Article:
Rather than establishing a procedure for excommunication, Mark Allan Powell (Currents in Theology and Mission, December 2003) suggests that Matthew presents Jesus as authorizing the Christian community to resolve disputes concerning the application of religious law (for example, what constitutes adultery [5: 27-30] or when divorce is permitted [5:31-32]). Jesus promises that, as risen Lord, he will be present among even two or three who gather in his name, authorizing them to determine how covenant statutes apply (are bound) or don’t apply (are loosed) to the situation that has led to disagreement among his followers about what constitutes sin.The subject of religious law has gained a new currency in American politics today. Ignorance and racism has led legislators in several jurisdictions to propose unnecessary legislation, making illegal the use of Islamic law by secular courts in the United States. How can preachers use this week’s gospel passage to help congregations understand the distinction between governmental law courts and the rules by which communities of faith govern themselves?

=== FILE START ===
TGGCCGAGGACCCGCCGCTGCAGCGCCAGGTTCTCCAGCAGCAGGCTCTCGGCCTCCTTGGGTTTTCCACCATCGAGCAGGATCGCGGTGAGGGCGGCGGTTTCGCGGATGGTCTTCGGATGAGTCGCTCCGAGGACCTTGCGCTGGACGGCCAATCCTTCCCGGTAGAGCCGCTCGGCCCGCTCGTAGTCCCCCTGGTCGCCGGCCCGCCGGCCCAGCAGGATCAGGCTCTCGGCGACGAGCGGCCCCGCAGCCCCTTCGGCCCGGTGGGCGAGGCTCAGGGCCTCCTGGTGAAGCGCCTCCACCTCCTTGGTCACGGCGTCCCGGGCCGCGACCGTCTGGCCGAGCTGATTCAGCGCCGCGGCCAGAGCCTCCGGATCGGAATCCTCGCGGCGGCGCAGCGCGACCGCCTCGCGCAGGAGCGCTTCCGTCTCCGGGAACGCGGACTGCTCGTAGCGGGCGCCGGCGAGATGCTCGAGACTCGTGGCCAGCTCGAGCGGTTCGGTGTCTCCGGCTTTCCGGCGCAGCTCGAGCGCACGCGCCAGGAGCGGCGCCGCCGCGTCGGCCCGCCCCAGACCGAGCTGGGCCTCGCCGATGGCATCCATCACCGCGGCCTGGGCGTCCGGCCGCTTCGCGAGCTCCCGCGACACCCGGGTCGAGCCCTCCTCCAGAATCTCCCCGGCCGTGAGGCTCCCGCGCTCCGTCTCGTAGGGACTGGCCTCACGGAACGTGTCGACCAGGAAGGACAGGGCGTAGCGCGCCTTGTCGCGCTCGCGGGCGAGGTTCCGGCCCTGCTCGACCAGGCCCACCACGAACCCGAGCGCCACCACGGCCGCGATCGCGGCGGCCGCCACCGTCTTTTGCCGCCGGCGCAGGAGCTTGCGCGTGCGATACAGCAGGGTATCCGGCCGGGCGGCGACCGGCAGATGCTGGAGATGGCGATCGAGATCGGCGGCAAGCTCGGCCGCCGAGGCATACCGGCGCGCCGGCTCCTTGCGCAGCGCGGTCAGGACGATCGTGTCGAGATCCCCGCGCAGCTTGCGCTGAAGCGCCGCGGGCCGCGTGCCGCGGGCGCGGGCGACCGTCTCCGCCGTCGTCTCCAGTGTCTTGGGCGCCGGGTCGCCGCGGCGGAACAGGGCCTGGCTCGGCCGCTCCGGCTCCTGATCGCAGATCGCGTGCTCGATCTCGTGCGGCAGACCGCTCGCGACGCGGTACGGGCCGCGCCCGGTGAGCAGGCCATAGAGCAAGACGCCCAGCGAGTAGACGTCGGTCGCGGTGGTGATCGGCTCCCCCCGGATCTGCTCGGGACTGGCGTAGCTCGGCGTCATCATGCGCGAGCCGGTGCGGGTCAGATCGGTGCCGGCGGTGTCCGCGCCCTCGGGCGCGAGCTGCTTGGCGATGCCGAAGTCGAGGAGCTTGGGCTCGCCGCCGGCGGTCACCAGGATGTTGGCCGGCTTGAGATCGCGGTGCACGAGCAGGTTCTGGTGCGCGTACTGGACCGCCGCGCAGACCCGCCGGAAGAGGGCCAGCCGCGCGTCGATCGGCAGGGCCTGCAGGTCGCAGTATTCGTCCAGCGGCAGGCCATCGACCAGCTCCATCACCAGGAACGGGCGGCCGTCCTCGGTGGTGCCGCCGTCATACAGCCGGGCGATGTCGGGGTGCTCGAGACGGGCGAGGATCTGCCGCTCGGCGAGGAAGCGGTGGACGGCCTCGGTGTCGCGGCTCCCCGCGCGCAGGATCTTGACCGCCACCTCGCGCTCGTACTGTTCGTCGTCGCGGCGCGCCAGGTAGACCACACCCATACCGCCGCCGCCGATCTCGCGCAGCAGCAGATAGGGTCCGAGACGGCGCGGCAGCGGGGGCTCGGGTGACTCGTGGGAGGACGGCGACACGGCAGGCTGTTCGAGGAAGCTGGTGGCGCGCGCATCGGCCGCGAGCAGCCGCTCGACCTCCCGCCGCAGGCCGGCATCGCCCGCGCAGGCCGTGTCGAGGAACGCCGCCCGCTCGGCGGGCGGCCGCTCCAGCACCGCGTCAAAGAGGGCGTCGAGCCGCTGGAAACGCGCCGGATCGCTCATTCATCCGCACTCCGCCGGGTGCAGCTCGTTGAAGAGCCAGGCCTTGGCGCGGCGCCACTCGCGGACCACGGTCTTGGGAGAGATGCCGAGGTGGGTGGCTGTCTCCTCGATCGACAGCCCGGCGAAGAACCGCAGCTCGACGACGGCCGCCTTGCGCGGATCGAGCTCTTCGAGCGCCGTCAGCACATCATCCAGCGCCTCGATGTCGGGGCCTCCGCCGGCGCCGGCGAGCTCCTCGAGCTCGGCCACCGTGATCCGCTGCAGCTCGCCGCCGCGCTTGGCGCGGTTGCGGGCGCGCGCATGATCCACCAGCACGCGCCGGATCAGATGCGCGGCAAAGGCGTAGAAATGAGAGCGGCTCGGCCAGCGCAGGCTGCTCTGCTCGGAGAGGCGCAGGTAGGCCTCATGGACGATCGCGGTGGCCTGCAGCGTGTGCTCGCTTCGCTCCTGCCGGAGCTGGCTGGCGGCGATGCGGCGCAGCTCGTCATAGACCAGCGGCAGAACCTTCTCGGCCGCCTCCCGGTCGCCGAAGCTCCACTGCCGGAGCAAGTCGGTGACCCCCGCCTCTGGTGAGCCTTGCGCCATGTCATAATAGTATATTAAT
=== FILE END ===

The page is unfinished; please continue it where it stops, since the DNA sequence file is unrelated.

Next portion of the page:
What is at stake is nothing less than the unity of the church. In light of the preceding verses, which describe a shepherd leaving ninety-nine sheep on the mountain in order to seek one lost stray, the process must be understood, not as the steps necessary for exclusion, but as steps that may lead to reconciliation. Like the shepherd seeking and finding the sheep, the Christian community must make every effort to uphold unity among its members. Because the process is realistic about the presence and power of sin at work in the lives of believer, it recognizes the need to overcome division and restore estranged brothers and sisters to their place in the family of God.
Homily Service: an ecumenical resource for sharing the word. Vol. 41, No. 4 (1 September 2008 – 25 November 2008), p. 5.
Aaron J. Couch is co-pastor of First Immanuel Lutheran Church in Portland, Oregon, where he shares ministry with his wife, Melinda J. Wagner.